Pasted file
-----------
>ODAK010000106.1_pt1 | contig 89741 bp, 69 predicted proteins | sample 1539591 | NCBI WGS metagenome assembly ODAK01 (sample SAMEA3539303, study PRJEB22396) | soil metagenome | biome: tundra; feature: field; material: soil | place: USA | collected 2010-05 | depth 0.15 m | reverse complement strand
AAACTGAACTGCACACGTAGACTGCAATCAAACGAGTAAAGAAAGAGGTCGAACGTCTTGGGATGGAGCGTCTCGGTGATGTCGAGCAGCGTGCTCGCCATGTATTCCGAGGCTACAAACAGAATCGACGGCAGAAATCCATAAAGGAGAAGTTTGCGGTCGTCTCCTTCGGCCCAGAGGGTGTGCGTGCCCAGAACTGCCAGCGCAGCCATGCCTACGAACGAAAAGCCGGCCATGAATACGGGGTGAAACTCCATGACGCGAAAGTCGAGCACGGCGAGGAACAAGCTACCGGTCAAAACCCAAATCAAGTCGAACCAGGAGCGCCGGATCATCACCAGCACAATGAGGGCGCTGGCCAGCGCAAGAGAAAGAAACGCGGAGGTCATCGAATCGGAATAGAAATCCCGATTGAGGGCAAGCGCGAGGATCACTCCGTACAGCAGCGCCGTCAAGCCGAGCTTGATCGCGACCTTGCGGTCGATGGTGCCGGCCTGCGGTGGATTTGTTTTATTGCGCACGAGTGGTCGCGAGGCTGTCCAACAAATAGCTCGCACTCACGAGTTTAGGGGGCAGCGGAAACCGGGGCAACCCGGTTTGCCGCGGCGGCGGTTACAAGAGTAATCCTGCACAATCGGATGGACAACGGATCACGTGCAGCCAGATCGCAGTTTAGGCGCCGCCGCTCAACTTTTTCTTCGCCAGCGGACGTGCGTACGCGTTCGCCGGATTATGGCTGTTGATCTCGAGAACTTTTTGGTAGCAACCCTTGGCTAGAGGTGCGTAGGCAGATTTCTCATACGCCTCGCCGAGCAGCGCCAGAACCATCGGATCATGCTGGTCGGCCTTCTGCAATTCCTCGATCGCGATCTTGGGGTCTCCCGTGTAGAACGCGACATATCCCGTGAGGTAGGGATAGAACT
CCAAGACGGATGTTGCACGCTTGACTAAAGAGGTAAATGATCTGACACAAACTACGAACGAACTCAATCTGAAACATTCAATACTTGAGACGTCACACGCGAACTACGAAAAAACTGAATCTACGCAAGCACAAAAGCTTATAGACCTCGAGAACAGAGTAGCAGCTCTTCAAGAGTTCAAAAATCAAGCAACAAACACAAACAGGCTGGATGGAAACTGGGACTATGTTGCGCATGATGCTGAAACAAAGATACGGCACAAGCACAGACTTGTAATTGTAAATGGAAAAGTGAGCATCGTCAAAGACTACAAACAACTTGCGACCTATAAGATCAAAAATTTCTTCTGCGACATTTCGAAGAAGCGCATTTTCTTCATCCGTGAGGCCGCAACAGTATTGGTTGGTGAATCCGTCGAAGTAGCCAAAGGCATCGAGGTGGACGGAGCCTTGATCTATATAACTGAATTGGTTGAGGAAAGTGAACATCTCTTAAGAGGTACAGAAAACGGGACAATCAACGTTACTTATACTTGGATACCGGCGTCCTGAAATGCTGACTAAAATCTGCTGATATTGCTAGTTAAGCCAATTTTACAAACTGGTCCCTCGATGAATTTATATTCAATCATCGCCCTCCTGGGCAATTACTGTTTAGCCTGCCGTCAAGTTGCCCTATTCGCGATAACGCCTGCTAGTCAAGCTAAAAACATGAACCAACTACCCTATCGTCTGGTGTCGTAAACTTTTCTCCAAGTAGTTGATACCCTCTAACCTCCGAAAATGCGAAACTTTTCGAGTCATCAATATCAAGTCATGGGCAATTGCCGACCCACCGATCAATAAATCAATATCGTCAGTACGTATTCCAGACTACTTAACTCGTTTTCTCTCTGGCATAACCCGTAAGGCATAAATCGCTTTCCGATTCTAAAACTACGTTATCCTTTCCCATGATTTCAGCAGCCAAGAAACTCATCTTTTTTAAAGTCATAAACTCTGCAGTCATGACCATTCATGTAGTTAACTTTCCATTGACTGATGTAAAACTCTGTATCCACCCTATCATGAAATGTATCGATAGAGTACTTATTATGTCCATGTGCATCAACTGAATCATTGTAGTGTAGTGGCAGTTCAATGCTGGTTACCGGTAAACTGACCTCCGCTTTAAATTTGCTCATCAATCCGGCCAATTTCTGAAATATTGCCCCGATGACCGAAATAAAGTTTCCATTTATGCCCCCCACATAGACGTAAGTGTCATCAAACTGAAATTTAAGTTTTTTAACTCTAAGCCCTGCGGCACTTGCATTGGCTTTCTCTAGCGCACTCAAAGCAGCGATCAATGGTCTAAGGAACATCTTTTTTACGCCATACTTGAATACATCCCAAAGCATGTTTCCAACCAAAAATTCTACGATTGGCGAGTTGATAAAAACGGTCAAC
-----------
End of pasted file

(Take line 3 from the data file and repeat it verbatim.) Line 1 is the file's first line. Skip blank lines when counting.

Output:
CCAAGACGGATGTTGCACGCTTGACTAAAGAGGTAAATGATCTGACACAAACTACGAACGAACTCAATCTGAAACATTCAATACTTGAGACGTCACACGCGAACTACGAAAAAACTGAATCTACGCAAGCACAAAAGCTTATAGACCTCGAGAACAGAGTAGCAGCTCTTCAAGAGTTCAAAAATCAAGCAACAAACACAAACAGGCTGGATGGAAACTGGGACTATGTTGCGCATGATGCTGAAACAAAGATACGGCACAAGCACAGACTTGTAATTGTAAATGGAAAAGTGAGCATCGTCAAAGACTACAAACAACTTGCGACCTATAAGATCAAAAATTTCTTCTGCGACATTTCGAAGAAGCGCATTTTCTTCATCCGTGAGGCCGCAACAGTATTGGTTGGTGAATCCGTCGAAGTAGCCAAAGGCATCGAGGTGGACGGAGCCTTGATCTATATAACTGAATTGGTTGAGGAAAGTGAACATCTCTTAAGAGGTACAGAAAACGGGACAATCAACGTTACTTATACTTGGATACCGGCGTCCTGAAATGCTGACTAAAATCTGCTGATATTGCTAGTTAAGCCAATTTTACAAACTGGTCCCTCGATGAATTTATATTCAATCATCGCCCTCCTGGGCAATTACTGTTTAGCCTGCCGTCAAGTTGCCCTATTCGCGATAACGCCTGCTAGTCAAGCTAAAAACATGAACCAACTACCCTATCGTCTGGTGTCGTAAACTTTTCTCCAAGTAGTTGATACCCTCTAACCTCCGAAAATGCGAAACTTTTCGAGTCATCAATATCAAGTCATGGGCAATTGCCGACCCACCGATCAATAAATCAATATCGTCAGTACGTATTCCAGACTACTTAACTCGTTTTCTCTCTGGCATAACCCGTAAGGCATAAATCGCTTTCCGATTCTAAAACTACGTTATCCTTTCCCATGATTTCAGCAGCCAAGAAACTCATCTTTTTTAAAGTCATAAACTCTGCAGTCATGACCATTCATGTAGTTAACTTTCCATTGACTGATGTAAAACTCTGTATCCACCCTATCATGAAATGTATCGATAGAGTACTTATTATGTCCATGTGCATCAACTGAATCATTGTAGTGTAGTGGCAGTTCAATGCTGGTTACCGGTAAACTGACCTCCGCTTTAAATTTGCTCATCAATCCGGCCAATTTCTGAAATATTGCCCCGATGACCGAAATAAAGTTTCCATTTATGCCCCCCACATAGACGTAAGTGTCATCAAACTGAAATTTAAGTTTTTTAACTCTAAGCCCTGCGGCACTTGCATTGGCTTTCTCTAGCGCACTCAAAGCAGCGATCAATGGTCTAAGGAACATCTTTTTTACGCCATACTTGAATACATCCCAAAGCATGTTTCCAACCAAAAATTCTACGATTGGCGAGTTGATAAAAACGGTCAAC